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Articles (681) Show All »
Lead With Respect (Chapter 1)
By: Balle, Michael and Balle Freddy | July 28, 2014
Chapter 1 from Lead With RespectIn their new business novel Lead With Respect, authors Michael and Freddy Ballé reveal the true power of lean: developing people through a rigorous application of proven tools and methods. And, in the process, creating the only sustainable source of competitive advantage—a culture of continuous improvement. More »
Lead With Respect (Foreword)
By: Balle, Michael and Balle Freddy | July 28, 2014
Foreword from Lead With Respect In their new business novel Lead With Respect, authors Michael and Freddy Ballé reveal the true power of lean: developing people through a rigorous application of proven tools and methods. And, in the process, creating the only sustainable source of competitive advantage—a culture of continuous improvement. More »
Columns (272) Show All »
The Biggest Waste of All
By: Brent Wahba | September 18, 2014
"We can fix [problem symptoms] with basic lean thinking and tools, but unless our strategy is good, we will still create tremendous amounts of waste for our customers, employees, suppliers, and investors," says Brent Wahba. Why? "Because everyone is running faster and faster… in the wrong direction.  " More »
PDCA is the Breath of Lean
By: Mark Donovan | September 17, 2014
"PDCA is to Lean what breathing is to human beings," writes Mark Donovan. This is why it's important to practice PDCA continuously. So why is it so hard for some of us and how do we help instill PDCA thinking in our organizations? Read more. More »
Forms and Templates (18) Show All »
Problem Definition Worksheet
By: Lean Transformations Group | June 17, 2013
In order to continuously improve, you must be able to find problems in order to solve them.  Once you have found a problem, the first step you must take is to make sure you have properly defined the problem.  One way to look at problems (i.  e.  , gaps) is to think in terms of standards. A gap can exist between current performance and an established standard or a new standard that you are attempting to achieve. A problem also can be unwanted variation in performance even when average performance appears acceptable. When even a single out-of-specification event is a More »
Root Cause Template
By: Shook, John and David Verble | June 13, 2013
When trying to solve a problem, you want to identify underlying causes, which will help you to prevent fires rather than just extinguish them. By identifying the underlying causes down to the root causes, you can reduce the likelihood that a given problem will recur.  The most common root-cause analysis technique in lean is the "Five Why's.  " This is practice of asking why repeatedly whenever a problem is encountered in order to get beyond the obvious symptoms to discover the root cause.  For instance, Taiichi Ohno gives this example about a machine that stopped working (Ohno 1988, p. 17):Why did More »
Case Studies (39) Show All »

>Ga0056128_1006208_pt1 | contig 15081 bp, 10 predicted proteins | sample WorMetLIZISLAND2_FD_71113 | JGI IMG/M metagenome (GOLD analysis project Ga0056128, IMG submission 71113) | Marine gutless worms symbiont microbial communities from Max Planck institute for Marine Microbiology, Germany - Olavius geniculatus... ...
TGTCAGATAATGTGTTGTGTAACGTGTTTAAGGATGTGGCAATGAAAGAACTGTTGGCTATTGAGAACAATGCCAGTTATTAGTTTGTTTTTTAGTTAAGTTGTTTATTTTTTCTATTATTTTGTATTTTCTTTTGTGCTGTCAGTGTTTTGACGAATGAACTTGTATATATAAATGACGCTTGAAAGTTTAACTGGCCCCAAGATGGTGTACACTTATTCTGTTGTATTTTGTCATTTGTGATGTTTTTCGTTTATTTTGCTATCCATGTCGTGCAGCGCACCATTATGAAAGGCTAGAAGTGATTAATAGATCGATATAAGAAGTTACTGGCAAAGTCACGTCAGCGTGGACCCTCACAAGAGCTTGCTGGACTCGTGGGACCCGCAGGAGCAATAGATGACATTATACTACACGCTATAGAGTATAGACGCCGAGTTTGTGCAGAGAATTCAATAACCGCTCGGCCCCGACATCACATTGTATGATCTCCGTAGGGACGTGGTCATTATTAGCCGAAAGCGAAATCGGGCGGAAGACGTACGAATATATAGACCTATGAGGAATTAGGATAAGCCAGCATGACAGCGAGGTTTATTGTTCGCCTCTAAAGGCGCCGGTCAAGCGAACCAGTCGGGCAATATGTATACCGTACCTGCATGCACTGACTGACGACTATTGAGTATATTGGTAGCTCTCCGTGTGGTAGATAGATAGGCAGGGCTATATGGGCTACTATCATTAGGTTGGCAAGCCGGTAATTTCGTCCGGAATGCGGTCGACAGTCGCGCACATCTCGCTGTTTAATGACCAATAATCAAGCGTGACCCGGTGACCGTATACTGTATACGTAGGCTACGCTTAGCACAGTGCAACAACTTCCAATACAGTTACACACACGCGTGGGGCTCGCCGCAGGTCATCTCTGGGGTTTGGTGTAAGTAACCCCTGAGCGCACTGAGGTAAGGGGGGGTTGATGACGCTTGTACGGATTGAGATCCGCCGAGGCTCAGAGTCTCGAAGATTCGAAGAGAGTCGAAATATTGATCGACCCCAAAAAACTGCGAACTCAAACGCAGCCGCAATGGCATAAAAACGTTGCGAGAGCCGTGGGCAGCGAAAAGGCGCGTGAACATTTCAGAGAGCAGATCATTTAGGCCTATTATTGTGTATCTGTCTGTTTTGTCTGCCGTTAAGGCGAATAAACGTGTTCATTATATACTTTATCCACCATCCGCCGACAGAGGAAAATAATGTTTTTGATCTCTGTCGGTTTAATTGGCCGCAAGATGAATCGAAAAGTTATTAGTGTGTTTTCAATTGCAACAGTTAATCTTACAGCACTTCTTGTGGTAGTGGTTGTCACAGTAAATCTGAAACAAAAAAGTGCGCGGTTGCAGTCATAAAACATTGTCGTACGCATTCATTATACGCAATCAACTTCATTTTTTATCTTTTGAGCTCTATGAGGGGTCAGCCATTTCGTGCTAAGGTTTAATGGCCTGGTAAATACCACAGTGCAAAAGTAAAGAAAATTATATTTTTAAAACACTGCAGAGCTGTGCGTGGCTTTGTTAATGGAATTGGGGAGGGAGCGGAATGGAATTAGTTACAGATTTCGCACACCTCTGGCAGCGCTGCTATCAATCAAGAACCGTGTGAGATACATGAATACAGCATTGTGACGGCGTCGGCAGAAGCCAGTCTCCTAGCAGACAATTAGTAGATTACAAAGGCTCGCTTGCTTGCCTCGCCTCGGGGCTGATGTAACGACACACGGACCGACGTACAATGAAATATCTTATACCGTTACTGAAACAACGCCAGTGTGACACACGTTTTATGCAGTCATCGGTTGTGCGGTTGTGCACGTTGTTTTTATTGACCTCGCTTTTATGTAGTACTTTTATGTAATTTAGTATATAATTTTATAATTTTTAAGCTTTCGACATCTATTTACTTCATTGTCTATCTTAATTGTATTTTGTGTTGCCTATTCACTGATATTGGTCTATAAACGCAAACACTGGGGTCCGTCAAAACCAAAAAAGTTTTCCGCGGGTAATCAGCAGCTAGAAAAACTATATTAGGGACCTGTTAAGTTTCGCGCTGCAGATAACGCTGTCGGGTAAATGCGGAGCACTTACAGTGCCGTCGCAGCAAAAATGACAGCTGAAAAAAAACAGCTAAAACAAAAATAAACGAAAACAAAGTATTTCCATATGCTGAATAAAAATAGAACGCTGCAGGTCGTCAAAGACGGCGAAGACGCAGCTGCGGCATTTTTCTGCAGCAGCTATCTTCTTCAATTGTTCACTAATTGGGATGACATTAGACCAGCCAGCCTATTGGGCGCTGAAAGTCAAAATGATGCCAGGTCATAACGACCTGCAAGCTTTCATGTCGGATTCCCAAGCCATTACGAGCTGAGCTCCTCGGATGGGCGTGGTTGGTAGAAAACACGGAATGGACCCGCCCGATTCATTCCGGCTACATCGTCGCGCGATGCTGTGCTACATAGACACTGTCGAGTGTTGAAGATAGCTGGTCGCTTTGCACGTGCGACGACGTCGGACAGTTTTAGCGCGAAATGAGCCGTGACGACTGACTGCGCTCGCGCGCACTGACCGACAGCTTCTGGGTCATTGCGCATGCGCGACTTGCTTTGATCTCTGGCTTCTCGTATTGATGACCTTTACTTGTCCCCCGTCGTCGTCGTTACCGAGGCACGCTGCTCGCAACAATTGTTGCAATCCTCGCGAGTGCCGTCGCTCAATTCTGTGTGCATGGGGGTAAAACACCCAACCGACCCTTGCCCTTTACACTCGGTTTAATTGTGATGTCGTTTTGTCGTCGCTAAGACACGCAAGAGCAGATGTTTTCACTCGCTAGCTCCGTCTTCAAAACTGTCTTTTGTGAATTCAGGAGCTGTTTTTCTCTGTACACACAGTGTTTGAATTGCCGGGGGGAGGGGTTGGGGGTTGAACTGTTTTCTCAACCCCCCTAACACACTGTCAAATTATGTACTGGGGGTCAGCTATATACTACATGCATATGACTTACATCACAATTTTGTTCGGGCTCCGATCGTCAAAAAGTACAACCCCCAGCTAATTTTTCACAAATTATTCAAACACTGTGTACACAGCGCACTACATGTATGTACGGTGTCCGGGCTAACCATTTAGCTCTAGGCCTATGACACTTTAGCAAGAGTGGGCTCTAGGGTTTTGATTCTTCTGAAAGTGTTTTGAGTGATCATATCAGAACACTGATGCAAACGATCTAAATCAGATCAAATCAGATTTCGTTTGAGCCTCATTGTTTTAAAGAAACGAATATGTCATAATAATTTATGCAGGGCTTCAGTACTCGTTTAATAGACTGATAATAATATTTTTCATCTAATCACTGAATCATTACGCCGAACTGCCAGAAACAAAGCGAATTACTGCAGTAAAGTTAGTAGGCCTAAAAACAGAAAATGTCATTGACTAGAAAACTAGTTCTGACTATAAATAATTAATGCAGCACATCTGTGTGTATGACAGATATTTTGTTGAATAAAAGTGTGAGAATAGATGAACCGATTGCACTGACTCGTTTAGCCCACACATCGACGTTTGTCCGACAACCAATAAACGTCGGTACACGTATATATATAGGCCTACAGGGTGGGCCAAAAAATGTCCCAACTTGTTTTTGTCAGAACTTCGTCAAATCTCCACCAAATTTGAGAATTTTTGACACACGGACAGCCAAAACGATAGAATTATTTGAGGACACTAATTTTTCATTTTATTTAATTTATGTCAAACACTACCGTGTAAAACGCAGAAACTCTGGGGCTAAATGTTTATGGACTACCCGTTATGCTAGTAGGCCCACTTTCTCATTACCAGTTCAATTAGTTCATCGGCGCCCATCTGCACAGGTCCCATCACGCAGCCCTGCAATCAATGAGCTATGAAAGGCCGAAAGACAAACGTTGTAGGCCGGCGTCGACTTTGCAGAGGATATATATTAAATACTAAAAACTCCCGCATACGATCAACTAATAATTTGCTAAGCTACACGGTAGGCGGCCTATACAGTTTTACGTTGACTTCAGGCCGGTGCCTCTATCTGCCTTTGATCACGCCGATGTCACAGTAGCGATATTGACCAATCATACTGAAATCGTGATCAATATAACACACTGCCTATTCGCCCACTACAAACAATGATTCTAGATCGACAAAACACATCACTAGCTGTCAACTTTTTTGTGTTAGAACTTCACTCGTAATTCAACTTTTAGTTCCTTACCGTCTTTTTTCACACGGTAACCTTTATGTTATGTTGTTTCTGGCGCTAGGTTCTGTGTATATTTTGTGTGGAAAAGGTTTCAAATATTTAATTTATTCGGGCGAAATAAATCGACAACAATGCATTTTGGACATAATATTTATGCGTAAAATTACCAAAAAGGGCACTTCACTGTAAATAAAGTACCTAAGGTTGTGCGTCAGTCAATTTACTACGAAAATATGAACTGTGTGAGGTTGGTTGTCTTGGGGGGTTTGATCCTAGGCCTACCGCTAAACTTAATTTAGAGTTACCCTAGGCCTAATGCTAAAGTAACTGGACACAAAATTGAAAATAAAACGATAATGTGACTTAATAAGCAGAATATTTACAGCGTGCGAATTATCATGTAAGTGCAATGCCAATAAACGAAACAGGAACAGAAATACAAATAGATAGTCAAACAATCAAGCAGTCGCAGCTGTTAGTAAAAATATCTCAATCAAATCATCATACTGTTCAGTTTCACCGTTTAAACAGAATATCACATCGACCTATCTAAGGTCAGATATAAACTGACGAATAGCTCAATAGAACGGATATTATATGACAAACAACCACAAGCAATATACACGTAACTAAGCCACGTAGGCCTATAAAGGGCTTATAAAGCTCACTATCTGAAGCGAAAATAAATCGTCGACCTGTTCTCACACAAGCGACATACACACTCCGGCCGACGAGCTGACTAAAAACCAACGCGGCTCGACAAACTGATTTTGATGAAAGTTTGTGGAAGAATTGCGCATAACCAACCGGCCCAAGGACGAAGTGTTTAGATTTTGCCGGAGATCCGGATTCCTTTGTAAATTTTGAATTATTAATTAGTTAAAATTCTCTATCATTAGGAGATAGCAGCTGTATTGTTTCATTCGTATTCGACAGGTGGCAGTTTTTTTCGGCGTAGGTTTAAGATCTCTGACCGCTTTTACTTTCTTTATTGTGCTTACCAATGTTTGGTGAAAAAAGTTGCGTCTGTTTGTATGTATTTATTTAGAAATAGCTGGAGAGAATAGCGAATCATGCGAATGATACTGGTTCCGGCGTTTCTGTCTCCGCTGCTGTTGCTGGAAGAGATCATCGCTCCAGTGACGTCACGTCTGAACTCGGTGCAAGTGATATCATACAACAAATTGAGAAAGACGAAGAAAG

Sustain Your Lean Business System with a “Golden Triangle”
By: Marchwinski, Chet | April 1, 2014
When medical device maker Phase 2 fought off an overseas challenge by meeting the global price, margins took a big hit. With help from customer Medtronic Advanced Energy, the company rebuilt margins by lifting its lean operating system to a higher level and keeping it there with a "golden triangle" of sustainability. More »
Cultivating a Lean Problem-Solving Culture at O.C. Tanner
By: Bartholomew, Doug | January 22, 2014
O.  C. Tanner is in the appreciation business. It develops employee reward and recognition programs and manufactures a wide variety of emblems, rings, trophies, and other custom products that complement the programs. And if you are in the appreciation business, you have to live it in your own workplace. For O.  C. Tanner that meant a lean transformation had to show the company appreciated and wanted people’s problem-solving ideas. Here’s a report on that effort, including what worked and what didn’t. More »
eLetters (343) Show All »
Would you have a fresh perspective on 5S to make it more motivating?
By: Ballé, Michael | September 10, 2014
Columns; eLetters
Dear Gemba Coach,I’m the manager of a plant that has changed hands (again). The new corporate team finds my 5S insufficient (again) and want me to make a 5S drive (again). Would you have a fresh perspective on 5S to make it more motivating? More »
The Essence of Developing People and Yourself
By: John Shook | August 21, 2014
Columns; eLetters
Jane Delaney is the CEO of a medium sized software company in the UK. As her company faces crisis upon crisis she finds herself forced to reexamine everything. Herself. Her role as a leader. Her own learning throughout a career that has led her to this point successfully. As she faces the fact that she has much more to learn in order to solve her company’s messy problems, Delaney realizes that the nature of the learning she needs has more to do with her than with the company. Ouch – company crisis becomes personal crisis. More »
Videos and Webinars (36) Show All »
Kaizen vs. the Suggestion Box
October 25, 2012
Mark Graban’s new book, Healthcare Kaizen (Productivity Press), co-authored with Joe Swartz, has lots of examples and practical advice for involving front-line staff with installing and sustaining a continuous improvement system. More »
Lean Accounting Award Winner
By: Chet Marchwinski | October 25, 2012
Clay Moerland, a graduate assistant at the University of Tennessee at Chattanooga, who won the 2012 Excellence in Lean Accounting Student Award, describes his winning project, a lean accounting simulation that he worked on with professors. The award is sponsored annually by Lean Enterprise Institute (LEI).  Lean Accounting Training Learn more about how to make the necessary changes in finance needed to support a lean transformation at LEI’s Lean Accounting Workshop.    More »